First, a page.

[Skip to Content]
Access to paid content on this site is currently suspended due to excessive activity being detected from your IP address Please contact the publisher to request reinstatement.
[Skip to Content Landing]
October 25, 1924


JAMA. 1924;83(17):1348-1349. doi:10.1001/jama.1924.02660170064026

This article is only available in the PDF format. Download the PDF to view the article, as well as its associated figures and tables.


The International Institute of Intellectual Cooperation  The commission charged with the examination of the report on intellectual cooperation has adopted a resolution accepting the offer of France for the creation of an international institute of intellectual cooperation (The Journal, Sept. 13, 1924, p. 856). Mr. Charlton, delegate from Australia, desirous of safeguarding the interests of the League of Nations, urged the commission not to accept the offer France had made, since the country in which the seat of the institute should be established would become, to a certain extent, the center of civilization. The only solution possible, as it seemed to Charlton, would be the creation at Geneva of a truly international central institute, alongside the seat of the League of Nations. The Australian delegate feared, furthermore, that the creation of the institute at Paris would cause expenditures which the subvention of the French government would not cover. M. Avenol,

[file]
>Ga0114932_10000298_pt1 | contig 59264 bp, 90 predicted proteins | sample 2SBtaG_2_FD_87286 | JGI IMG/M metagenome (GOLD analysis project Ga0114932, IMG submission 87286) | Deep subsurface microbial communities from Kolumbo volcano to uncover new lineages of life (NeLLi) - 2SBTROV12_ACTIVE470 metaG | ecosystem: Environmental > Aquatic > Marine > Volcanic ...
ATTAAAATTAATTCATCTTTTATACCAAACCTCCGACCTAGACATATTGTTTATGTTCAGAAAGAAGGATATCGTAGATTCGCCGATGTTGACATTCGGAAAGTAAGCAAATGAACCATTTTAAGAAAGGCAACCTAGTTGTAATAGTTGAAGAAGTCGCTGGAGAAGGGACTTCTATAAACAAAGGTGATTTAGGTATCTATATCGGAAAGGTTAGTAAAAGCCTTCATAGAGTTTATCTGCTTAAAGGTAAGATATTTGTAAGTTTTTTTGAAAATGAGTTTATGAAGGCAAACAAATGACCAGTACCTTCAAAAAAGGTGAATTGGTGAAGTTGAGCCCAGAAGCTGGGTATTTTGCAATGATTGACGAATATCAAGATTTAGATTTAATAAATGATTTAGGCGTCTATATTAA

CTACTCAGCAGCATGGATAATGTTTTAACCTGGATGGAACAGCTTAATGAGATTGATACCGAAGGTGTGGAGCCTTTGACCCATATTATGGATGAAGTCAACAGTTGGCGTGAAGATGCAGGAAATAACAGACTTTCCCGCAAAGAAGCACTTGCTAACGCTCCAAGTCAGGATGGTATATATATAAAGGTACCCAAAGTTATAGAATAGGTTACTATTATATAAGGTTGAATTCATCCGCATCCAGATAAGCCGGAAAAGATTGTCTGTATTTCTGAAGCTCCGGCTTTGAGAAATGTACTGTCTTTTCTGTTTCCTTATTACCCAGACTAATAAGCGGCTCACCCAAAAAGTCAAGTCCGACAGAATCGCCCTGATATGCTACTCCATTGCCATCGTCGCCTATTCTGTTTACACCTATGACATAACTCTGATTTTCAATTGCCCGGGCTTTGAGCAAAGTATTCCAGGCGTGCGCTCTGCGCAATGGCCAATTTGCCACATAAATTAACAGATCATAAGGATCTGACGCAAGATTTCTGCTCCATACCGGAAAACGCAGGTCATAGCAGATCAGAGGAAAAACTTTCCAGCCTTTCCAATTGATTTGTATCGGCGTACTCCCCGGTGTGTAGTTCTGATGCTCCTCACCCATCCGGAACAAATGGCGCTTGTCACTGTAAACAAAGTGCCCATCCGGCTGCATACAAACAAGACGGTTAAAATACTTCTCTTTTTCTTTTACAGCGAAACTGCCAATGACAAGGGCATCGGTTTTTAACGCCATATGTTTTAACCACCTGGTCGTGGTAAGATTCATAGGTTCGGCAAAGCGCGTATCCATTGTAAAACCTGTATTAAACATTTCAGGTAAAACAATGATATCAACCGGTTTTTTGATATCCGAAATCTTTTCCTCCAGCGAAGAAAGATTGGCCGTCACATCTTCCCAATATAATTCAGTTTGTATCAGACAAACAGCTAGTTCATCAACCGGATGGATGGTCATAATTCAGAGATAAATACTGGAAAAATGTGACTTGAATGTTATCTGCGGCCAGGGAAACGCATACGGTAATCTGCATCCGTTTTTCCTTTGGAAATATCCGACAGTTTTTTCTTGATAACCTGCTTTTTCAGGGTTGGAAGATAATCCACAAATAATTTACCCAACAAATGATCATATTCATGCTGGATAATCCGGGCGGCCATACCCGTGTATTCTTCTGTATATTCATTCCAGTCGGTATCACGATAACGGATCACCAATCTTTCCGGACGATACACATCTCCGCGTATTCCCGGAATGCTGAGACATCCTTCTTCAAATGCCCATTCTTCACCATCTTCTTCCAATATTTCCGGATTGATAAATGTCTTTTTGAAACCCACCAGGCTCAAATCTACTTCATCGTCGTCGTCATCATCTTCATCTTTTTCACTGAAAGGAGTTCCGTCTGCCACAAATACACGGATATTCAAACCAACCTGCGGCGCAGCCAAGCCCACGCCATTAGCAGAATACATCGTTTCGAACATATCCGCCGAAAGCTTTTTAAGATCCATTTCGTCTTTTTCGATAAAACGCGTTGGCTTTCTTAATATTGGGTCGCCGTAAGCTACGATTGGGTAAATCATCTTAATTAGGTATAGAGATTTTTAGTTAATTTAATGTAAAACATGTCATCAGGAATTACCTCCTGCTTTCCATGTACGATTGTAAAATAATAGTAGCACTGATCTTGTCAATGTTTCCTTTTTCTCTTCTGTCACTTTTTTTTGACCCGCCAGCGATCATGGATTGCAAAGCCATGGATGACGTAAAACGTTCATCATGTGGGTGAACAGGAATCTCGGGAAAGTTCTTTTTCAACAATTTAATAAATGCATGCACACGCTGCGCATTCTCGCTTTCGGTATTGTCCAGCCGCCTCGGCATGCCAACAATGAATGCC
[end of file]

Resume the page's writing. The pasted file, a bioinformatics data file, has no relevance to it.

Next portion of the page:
First Page Preview View Large
First page PDF preview
First page PDF preview